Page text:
After lunch it was back to the office, Billy would once again be finishing work at 5.00pm unless there was something important that had to be finished that day, and on these occasions like others he worked until everything was completed. (Anyone here tired yet?)
Wednesday nights after tea Billy had to compose his article for the Liverpool Echo (Football edition) and after completion made his way to his very own "IN TRAY". Yes just like the office Billy had an in tray at home for fans correspondence and requests for appearances. The tray was always a foot deep or bigger, but Billy knew, tonight was the night when it had to be cleared to make way for the new lot arriving tomorrow.
Thursdays (The 5th Day)
The alarm goes off, its another 8.00am start again Billy was once again dropping his children at school. Thursdays were similar to Tuesdays, he would be making his way to Melwood again, but training today included a 5-a-side game on the car park and Billy loved these games. After a hard mornings training session and another hat-trick for Liddell in the car park game of the week, all the players would have lunch at Anfield, but after lunch when some of the players spent time relaxing or going home, Billy would start making his way to the office in Liverpool. Unless of course it was the last Thursday in the month, which was when "OUR BILLY" used to have DJ duties.
Yes you read it right ! You see Billy used to have a slot as DJ in the locals children's hospital (Alder Hey) where he played requests for the sick kids. After which he would walk around the wards and talk to children who had requested a visit. As you can imagine, these could be sad times and very happy ones for Billy, but he would not leave the hospital, until all had been seen. Billy would try to be home for 6.00pm but again if there were kids in need, Billy was the man to stay until completion. Thursday evenings were spent at the Liverpool and District St Andrew Society, where Billy was the President.
Fridays (The 6th Day)
I don't know about you lot but I'm exhausted just writing about his week. Billy's up again, even the larks would be shattered at this rate. It's 8.00am again, and the Twins were running around with a bit more fervour this morning. You see, Friday was "footy" day, some schools called it games, today's the day when the school bag contains not just books, but BOOTS SHIRTS SHORTS and SOCKS and the twins loved their Fridays.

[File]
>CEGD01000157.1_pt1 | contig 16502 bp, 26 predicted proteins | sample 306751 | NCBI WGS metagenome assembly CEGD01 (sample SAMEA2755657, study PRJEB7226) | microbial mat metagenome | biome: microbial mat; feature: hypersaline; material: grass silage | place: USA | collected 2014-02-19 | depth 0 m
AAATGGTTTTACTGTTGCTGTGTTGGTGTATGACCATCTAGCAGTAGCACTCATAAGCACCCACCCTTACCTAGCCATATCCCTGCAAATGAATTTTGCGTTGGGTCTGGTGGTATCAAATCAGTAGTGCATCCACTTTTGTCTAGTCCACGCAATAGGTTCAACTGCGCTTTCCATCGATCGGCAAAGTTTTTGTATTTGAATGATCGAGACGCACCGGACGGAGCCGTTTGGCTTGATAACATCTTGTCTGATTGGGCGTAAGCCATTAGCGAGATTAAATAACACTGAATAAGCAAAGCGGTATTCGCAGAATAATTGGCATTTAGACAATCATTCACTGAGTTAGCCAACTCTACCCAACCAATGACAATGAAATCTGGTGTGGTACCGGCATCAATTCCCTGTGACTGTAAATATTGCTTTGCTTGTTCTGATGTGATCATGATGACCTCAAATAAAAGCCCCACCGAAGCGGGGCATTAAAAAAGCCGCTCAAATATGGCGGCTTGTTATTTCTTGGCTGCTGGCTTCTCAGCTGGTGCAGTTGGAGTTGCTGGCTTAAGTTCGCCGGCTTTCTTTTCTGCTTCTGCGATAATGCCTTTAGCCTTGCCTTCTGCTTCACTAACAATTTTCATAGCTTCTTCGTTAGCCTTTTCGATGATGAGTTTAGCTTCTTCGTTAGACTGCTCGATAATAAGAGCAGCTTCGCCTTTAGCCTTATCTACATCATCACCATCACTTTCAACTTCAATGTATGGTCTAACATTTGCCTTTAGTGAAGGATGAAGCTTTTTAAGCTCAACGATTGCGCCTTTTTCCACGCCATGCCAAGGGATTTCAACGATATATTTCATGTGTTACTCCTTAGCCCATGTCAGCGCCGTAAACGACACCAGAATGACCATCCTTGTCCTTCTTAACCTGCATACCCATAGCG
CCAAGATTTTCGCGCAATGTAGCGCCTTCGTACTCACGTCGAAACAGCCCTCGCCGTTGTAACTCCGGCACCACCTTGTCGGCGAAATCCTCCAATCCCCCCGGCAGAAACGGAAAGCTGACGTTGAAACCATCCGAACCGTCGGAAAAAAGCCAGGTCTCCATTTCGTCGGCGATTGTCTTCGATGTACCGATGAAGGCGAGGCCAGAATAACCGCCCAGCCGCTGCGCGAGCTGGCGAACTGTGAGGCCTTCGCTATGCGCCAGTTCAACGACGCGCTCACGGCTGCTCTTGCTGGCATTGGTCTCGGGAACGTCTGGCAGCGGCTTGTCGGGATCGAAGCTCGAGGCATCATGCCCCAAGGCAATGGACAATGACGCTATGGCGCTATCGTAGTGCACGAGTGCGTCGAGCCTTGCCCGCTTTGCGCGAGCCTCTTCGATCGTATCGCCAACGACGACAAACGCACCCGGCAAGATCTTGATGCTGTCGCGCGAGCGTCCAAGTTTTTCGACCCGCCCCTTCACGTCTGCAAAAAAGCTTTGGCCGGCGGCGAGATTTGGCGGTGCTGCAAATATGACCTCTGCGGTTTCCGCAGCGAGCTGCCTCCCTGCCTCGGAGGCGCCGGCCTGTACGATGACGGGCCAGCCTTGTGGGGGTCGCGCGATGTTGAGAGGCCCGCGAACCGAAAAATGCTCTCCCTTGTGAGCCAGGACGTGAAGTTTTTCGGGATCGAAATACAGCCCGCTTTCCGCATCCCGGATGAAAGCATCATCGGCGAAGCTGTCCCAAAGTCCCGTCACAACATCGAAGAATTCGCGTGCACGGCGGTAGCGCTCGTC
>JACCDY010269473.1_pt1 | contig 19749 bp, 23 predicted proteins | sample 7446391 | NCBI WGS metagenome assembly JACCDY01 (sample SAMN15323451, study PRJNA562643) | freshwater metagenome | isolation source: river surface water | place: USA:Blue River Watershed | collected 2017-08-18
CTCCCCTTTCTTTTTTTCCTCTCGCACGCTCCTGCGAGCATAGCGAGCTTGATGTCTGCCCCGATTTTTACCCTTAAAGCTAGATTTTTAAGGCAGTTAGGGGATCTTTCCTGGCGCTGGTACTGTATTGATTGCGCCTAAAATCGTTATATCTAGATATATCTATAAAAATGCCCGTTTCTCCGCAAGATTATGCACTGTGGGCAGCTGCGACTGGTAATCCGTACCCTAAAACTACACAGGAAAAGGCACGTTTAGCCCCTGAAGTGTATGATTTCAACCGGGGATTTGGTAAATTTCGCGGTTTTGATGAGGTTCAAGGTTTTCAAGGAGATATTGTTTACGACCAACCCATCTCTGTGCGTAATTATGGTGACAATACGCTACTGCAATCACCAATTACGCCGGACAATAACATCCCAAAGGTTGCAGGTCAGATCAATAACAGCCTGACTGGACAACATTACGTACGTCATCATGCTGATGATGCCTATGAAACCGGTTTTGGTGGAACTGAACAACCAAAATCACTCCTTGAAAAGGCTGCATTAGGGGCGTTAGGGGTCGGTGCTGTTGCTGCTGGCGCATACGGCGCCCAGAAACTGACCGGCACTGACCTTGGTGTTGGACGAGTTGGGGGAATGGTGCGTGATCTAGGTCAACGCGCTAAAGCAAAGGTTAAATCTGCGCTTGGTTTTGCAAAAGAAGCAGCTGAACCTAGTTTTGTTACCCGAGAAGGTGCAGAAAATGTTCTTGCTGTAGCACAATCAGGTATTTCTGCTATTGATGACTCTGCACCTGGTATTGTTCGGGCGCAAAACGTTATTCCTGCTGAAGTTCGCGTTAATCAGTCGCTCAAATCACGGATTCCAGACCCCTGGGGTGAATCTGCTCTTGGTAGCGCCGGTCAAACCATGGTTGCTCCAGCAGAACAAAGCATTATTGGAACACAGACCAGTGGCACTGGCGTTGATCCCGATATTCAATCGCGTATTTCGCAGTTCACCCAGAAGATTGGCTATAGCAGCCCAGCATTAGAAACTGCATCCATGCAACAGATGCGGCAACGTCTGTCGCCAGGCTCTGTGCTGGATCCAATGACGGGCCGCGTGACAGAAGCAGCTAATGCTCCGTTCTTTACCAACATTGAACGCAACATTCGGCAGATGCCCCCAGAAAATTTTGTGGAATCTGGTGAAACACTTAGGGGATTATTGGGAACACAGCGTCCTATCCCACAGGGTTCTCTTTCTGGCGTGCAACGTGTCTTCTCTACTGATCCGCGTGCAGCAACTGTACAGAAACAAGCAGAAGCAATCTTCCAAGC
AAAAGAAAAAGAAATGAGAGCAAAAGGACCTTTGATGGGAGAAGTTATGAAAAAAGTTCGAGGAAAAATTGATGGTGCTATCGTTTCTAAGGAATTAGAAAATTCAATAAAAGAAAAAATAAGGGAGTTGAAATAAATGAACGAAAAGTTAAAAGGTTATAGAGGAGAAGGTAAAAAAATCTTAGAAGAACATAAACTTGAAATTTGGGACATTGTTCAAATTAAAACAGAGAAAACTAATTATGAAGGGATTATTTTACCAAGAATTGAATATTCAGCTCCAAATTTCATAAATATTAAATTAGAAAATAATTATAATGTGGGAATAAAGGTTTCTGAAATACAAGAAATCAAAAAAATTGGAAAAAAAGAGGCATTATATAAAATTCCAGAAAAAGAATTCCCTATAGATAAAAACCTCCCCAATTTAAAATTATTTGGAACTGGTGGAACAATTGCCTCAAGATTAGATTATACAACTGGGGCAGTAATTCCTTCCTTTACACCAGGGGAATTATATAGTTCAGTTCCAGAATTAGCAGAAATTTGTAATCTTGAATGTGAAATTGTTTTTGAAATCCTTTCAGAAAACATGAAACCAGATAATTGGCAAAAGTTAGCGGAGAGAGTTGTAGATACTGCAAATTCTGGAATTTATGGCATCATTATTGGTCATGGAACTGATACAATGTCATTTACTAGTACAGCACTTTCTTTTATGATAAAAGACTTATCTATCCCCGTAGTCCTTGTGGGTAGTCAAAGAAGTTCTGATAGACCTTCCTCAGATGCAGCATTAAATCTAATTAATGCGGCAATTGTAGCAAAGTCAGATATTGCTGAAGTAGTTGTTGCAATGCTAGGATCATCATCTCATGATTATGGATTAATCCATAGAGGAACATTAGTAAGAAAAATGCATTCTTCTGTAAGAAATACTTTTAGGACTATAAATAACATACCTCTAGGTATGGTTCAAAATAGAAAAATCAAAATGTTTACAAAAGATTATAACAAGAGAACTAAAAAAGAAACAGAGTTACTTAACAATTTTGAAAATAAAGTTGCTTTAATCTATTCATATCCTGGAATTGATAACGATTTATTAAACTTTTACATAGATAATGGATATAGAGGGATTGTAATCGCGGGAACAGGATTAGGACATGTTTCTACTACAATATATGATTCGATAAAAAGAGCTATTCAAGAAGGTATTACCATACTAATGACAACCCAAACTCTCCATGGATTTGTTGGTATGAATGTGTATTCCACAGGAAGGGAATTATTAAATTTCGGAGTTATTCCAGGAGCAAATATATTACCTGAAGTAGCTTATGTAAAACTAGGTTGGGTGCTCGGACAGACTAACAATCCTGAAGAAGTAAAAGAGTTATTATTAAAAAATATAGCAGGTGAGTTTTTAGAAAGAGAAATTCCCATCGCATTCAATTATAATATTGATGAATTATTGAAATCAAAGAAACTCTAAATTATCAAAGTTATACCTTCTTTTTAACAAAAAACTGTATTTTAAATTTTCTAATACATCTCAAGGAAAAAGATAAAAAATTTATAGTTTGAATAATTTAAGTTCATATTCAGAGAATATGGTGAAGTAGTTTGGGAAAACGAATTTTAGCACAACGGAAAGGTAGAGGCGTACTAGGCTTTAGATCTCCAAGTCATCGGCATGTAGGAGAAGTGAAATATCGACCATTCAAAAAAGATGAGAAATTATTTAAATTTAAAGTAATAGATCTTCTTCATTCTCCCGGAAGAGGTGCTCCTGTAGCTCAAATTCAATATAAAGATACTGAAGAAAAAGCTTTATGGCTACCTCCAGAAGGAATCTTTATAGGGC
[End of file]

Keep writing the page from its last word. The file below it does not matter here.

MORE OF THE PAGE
Dropping the kids at school, Billy always said to the twins "enjoy yourselves, it's what the game is all about". Heading toward the town on Fridays, Billy often felt apprehensive. Today was the day that Billy sat in the Juvenile Court, which he found interesting at times, but other times were distressing and frustrating. I could tell you a funny story here about my mate, who once stood in front of Billy, but I'm afraid all too often the cases on which Billy sat were very distressing and for this reason, I feel it would be inappropriate. Perhaps another time might be more suited.
In Billy's autobiography he wrote... "I don't want to intrude my views on juvenile delinquency here, which is hardly the place, but I feel very strongly that in a large City like Liverpool, there is nothing like the space required for youngsters to let of steam and energy in harmless ways. It is true that many kids go off the rails through lack of parental guidance, but many of those might not do so if better facilities were provided."
Billy with great sadness reflected that boys used to be stood in front of him and say, "Hello Billy, I cheer you on every Saturday so don't be too hard on me." And other times he must have grinned inside when he heard stories of some boasting to their mates, that they had got Billy's autograph on their probation forms. Friday afternoons were spent back at the office.
Friday evenings were spent quietly at home, unless they had to travel to an away match, that was too far to travel on the day. Billy always set himself a target on Fridays to get at least 8 hours kip cos the strains of tomorrow, required at least that.